Practice Management Adviser
Boroughloch Medical Practice, Edinburgh
You may recall my earlier blog that reviewed Scottish and English health reforms, but I promise this isn’t another ‘compare and contrast’ ditty.
It is, in fact, the opposite – looking instead at the common challenges we face in finding ways to ‘put patients centre stage’ and ‘at the heart of the NHS’.
No doubt practice managers up and down the land are already grappling with the introduction of patient participation groups, joining relevant associations and avidly reading articles on harnessing patients’ views and opinions.
But what about the rest of the primary healthcare team?
How do you engage reception staff in this? The patient focus part is straightforward: review front-desk skills and revisit communication, including body language, telephone technique and so on.
But what about actually involving the patient? Reception staff don’t normally chair patient groups (though that is not to say they couldn’t or shouldn’t). But generally speaking, it isn’t often the case.
Staff already engage with patients every day – asking how they are, signposting them towards the most appropriate member of the team, etc – so the next step might be to encourage staff to enquire about practice services.
For example, “Is our baby clinic at a suitable time for you?” Or perhaps you could involve the reception staff in designing questionnaires. Not the big, contentious ones, but the smaller, everyday audits covering subjects such as opening times and the popularity of telephone consultations.
Patients like and trust nurses, and will confide all sort of information to them. Nursing staff are ideally placed to involve patients, again asking about practice services and what patients would like to see provided, as well as discovering what could be reduced or even withdrawn.
As ever, practice managers will have to find ways to make sure that the GPs play their part in this, possibly identifying a doctor who thinks patient involvement is a good idea and persuading him/her to become the practice champion.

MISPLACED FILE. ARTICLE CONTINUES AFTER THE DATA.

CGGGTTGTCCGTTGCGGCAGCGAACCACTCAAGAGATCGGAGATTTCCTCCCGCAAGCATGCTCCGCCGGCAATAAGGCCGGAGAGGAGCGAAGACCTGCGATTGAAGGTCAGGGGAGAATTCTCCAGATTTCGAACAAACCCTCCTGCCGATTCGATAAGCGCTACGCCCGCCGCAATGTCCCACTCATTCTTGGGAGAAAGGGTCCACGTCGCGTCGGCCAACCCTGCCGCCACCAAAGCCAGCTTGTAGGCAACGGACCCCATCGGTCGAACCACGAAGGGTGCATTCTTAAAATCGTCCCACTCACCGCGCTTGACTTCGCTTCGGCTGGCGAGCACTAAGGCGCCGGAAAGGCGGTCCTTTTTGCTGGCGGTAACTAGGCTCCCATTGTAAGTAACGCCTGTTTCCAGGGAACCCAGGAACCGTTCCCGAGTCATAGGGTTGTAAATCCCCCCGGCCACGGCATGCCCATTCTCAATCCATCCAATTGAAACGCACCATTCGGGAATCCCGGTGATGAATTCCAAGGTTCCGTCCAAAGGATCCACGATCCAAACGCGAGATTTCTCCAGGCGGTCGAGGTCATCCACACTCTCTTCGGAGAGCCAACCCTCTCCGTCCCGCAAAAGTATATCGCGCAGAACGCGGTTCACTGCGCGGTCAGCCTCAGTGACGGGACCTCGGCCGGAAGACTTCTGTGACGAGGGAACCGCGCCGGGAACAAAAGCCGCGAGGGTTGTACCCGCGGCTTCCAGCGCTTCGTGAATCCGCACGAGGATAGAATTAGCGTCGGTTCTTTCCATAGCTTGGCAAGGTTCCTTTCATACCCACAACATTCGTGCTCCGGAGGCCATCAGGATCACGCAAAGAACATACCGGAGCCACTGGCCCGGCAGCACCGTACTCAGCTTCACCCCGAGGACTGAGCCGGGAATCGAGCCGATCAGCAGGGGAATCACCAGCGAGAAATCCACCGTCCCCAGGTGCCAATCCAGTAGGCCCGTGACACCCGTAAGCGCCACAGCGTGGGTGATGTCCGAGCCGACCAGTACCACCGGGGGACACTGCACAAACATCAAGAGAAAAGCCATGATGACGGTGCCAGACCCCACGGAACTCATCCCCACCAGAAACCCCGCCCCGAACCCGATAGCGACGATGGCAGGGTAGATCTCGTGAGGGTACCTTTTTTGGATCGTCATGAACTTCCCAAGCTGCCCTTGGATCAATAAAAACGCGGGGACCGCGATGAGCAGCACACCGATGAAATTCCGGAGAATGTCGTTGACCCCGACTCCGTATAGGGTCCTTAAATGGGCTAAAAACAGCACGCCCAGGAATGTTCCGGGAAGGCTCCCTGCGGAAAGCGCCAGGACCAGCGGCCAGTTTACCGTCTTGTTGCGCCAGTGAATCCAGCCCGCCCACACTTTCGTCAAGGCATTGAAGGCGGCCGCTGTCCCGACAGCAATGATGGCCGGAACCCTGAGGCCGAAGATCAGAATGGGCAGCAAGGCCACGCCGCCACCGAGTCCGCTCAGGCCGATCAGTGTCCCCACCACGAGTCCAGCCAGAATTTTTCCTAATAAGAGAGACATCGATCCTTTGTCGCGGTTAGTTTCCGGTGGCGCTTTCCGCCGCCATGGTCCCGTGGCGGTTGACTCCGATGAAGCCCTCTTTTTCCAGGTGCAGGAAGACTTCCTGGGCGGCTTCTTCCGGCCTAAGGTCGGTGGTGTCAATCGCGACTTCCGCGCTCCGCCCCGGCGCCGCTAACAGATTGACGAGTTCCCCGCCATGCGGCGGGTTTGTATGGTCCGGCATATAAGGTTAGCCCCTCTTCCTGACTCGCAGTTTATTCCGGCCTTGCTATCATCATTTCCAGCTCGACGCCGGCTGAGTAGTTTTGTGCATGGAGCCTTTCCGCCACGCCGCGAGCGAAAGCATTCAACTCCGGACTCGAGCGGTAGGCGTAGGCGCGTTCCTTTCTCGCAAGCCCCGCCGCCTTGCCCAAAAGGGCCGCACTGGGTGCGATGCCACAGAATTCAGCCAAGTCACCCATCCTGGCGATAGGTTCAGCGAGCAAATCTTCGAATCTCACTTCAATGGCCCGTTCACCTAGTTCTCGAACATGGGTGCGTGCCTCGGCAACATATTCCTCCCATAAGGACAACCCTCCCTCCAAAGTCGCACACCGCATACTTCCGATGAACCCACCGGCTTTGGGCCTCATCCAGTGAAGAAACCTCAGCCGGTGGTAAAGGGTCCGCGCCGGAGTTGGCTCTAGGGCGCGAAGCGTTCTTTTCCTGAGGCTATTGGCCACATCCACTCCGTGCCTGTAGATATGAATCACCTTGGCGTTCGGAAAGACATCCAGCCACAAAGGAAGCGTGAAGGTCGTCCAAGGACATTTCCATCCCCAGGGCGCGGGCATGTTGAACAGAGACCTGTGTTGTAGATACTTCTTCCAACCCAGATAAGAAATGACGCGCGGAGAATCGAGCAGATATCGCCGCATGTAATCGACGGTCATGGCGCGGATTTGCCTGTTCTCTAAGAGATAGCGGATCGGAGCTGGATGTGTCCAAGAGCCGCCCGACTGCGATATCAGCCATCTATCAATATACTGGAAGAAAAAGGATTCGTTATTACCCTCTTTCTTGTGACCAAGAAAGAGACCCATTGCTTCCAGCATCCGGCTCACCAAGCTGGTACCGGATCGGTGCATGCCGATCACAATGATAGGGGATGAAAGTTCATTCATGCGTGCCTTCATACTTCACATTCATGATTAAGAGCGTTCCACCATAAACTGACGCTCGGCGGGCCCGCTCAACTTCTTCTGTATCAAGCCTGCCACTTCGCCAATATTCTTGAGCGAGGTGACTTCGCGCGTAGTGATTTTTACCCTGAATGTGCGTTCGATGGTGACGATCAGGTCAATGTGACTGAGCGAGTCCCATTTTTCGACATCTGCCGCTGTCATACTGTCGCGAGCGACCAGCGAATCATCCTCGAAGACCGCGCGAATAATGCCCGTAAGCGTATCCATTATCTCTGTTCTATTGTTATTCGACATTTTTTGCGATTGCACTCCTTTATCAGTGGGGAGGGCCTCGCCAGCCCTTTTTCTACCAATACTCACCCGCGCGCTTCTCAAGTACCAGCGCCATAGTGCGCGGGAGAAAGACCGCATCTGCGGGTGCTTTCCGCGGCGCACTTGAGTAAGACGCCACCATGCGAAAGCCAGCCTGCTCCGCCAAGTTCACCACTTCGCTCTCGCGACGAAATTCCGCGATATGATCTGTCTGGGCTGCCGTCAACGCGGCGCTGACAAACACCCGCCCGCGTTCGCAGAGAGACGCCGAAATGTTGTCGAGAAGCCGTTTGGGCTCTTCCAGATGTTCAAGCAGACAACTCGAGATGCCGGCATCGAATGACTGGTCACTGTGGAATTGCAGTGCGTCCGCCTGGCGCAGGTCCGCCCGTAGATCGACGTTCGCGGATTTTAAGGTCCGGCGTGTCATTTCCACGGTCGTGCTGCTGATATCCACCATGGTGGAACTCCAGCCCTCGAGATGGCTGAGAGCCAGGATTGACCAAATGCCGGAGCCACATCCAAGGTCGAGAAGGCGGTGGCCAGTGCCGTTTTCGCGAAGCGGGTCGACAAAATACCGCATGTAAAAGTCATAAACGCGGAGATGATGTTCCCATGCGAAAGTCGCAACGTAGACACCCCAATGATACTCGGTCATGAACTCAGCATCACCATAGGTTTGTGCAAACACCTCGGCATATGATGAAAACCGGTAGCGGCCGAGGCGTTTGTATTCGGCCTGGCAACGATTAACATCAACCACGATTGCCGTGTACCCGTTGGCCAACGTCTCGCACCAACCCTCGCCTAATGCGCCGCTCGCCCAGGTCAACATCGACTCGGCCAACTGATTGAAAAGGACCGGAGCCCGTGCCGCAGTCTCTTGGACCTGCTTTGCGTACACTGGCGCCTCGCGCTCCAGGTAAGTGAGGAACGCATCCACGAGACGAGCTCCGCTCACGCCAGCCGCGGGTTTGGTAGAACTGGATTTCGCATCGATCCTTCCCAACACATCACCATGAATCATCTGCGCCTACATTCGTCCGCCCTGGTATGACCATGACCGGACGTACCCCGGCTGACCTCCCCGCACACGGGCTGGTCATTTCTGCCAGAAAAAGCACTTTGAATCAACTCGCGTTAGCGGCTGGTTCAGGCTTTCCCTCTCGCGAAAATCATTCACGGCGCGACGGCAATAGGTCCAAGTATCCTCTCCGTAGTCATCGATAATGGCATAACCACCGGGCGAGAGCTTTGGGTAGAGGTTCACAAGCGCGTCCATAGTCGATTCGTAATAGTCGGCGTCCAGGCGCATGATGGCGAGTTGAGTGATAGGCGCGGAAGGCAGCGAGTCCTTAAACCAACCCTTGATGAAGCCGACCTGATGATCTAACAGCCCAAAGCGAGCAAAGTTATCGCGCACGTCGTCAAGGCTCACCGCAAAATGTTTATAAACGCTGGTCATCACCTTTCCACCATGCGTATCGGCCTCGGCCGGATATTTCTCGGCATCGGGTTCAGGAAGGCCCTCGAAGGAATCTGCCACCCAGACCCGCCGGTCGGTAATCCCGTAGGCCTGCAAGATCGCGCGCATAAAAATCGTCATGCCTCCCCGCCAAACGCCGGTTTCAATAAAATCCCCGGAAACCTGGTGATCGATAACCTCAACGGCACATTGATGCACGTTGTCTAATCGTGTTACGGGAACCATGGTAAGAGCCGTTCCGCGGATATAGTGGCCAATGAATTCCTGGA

A further suggestion might be to invite patient groups and/or voluntary organisations along to talk to the practice team, perhaps as part of a Protected Learning Time session. This would provide an excellent win-win opportunity to demonstrate to patients that the practice genuinely values their views and comments, and is making real efforts to engage (rather than doing the minimum possible or merely employing a bit of lip service in order to tick a box).
Returning to the big surveys, how proactively do you share your GP Patients’ Survey/Better Together results with the reception staff? If not, why not? Staff performance and attitudes are key issues in these assessments. Surely they should know how they have ‘scored’?
If a problem has been highlighted but staff are unaware of this, nothing will change. If you have discussed results as a team, have you subsequently drawn up group action plans? Are these being followed through? How will this be measured? Do you have another review meeting planned to evaluate the improvements?
It would be interesting to know just how many practices plan to introduce, or have already engaged in, public involvement. Despite the positive advice above, there is a long way to go before the concept can claim to be embedded in general practice culture.
A recent King’s Fund report found that 60% of participants, representing various members of the primary healthcare team, believe that patient experience survey results are the least effective approach to making quality improvements. If this is true, selling public involvement to the practice team might just be the practice manager’s greatest challenge yet!
1. Goodwin N, Ross S, Smith A. The Quality of Care in General Practice: capturing opinions from the front line. London: The King’s Fund; 2010.
“We have an active patient participation group who actively seek patients’ views and happily report back the good and unfortunately the bad! I chair the group and am also the assistant manager at the practice. Our biggest problem? – recruiting more members from the practice population! We hold regular FULL team meetings in the practice to look at what services are provided, and how we can improve. The patient questionnaire is shared with all staff, most are keen to see how we’ve done, and how we compare to other practices. We believe it’s about involvement at all levels. No one gets it right all of the time nor does any practice please all their
patients all of the time. The important thing is to try and don’t be afraid to make changes if you fail” – C Parker, Winshill Medical Centre
“Patient survey is a very effective tool to assess the quality of care and continuous improvement of customer care at all levels. In fact the customer satisfaction survey allows objectively to plan further improvement and take future actions” – P Ballah, Cardiac Centre, Mauritius